One easy way to gain more from this plan is to make sure you're getting whatever 401(k) match you may be eligible for. The typical employer match is 3% of your salary, though companies have different formulas and some will even match twice that. Make sure to put in at least as much as necessary to get the match, since your employer's contributions count toward the 10%-15% total experts recommend you put away.

If you're not getting your match, you're potentially losing out on thousands of dollars over time. For example, if you make $50,000 and put in 6% of your annual salary into your 401(k), you'd save $3,000 in a year. If your employer matches 3%, you'd have an additional $1,500 — bringing your total to $4,500 saved for retirement that year.

Boudreaux also suggests routinely increasing your 401(k) contributions by 1%. If you're not feeling a significant loss in your paycheck, he says to "build on that [1%] and do another 1%."

In the end, he says, "focus on progress, not perfection."

The difference annual increases can make
Automatically adding 1% to your 401(k) contribution each year can make a big difference by the time you retire.
Social chart title
Note: Assumes a $50,000 salary, an initial 3% payroll deduction, a 1 percentage-point annual increase (up to 15% cap), and a 6% average annual rate of return.
kiersten schmidt/grow Vanguard

3. Take on the right amount of risk

In your 40s, it can be easy to worry if your retirement fund isn't as large as you'd hope, says Boudreaux. That can result in taking more chances in order to seek aggressive growth.

That's not always the best strategy, though. Don't take on more risk than you can manage, says Boudreaux: "If you're not the kind of investor that can handle a downturn, that can do more damage than trying to catch an extra return."

You still have have about 20-25 years to build up your savings until retirement. That means your portfolio should be geared toward long-term growth potential. Your best bet is to keep about 80% of your investments in stocks, which historically have higher returns over time, and the remaining 20% or so in bonds, according to T. Rowe Price.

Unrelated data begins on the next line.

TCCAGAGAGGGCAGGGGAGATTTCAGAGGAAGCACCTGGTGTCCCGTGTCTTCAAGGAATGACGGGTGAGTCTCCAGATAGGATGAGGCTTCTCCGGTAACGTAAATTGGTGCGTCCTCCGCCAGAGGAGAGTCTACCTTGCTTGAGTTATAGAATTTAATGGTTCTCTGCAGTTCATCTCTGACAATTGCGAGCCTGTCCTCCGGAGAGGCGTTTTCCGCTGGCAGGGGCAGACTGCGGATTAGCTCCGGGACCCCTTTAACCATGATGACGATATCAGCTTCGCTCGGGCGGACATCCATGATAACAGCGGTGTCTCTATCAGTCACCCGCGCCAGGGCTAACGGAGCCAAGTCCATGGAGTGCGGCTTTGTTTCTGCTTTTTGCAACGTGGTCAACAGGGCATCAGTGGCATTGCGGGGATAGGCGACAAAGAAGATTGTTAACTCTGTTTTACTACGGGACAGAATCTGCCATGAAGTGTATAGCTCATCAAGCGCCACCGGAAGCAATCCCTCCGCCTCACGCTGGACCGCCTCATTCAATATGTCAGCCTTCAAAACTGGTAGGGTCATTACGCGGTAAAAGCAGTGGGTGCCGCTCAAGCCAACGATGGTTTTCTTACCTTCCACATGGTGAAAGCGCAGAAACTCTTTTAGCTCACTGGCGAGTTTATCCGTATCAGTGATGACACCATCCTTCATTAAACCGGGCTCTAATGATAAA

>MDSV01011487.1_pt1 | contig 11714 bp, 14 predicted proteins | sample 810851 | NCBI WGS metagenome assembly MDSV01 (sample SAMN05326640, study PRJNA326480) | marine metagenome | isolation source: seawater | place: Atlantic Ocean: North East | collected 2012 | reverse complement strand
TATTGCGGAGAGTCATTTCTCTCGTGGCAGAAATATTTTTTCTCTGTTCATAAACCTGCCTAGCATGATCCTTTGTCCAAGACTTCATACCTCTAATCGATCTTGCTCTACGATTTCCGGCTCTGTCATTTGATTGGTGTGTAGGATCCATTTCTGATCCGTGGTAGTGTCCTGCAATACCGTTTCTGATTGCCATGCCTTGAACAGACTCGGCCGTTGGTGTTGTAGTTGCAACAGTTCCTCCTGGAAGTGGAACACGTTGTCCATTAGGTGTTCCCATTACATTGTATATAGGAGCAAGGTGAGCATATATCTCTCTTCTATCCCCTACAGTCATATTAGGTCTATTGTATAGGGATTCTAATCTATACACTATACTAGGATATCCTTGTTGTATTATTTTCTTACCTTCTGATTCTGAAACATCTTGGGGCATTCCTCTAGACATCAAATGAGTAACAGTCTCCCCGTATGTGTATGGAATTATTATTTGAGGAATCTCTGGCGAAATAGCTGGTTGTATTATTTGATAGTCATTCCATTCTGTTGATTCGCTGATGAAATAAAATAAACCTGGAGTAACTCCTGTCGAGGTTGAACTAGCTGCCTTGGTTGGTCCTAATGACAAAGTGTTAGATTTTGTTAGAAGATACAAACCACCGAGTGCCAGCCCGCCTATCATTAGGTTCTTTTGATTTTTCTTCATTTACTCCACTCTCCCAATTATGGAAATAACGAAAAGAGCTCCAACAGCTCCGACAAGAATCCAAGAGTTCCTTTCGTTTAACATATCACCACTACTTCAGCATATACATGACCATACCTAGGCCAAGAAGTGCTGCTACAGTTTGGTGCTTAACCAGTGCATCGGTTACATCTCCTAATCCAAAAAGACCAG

Not sure how much risk you can handle? Try the trash can test, which makes hypothetical downturns feel real.

It's most important to not delay saving for retirement, because of the power of that growth over time.
Jude Boudreaux
Certified financial planner

4. Look for areas where you can cut back

If you're feeling strapped for cash in your 40s, Armstrong recommends taking a look at your monthly expenses and seeing if there are any areas that you can trim.

Boudreaux agrees and suggests, for example, looking into the streaming service subscriptions that you don't use, or bill creep from your internet and cable provider. Those may be costing you more than you think. It's also possible to negotiate a lot of these bills to get a better deal.

While you're looking to cut back, he says, focus on things you truly enjoy and instead cut out "mindless spending habits."

Remember that, by prioritizing your retirement, you are doing what's best for your family, says Boudreaux. "Ultimately, if you're not preparing for your own retirement, that may have an impact on your children and their ability to one day retire if they feel the need to care for parents," he says. "Put on your life jacket first, and then help the kids."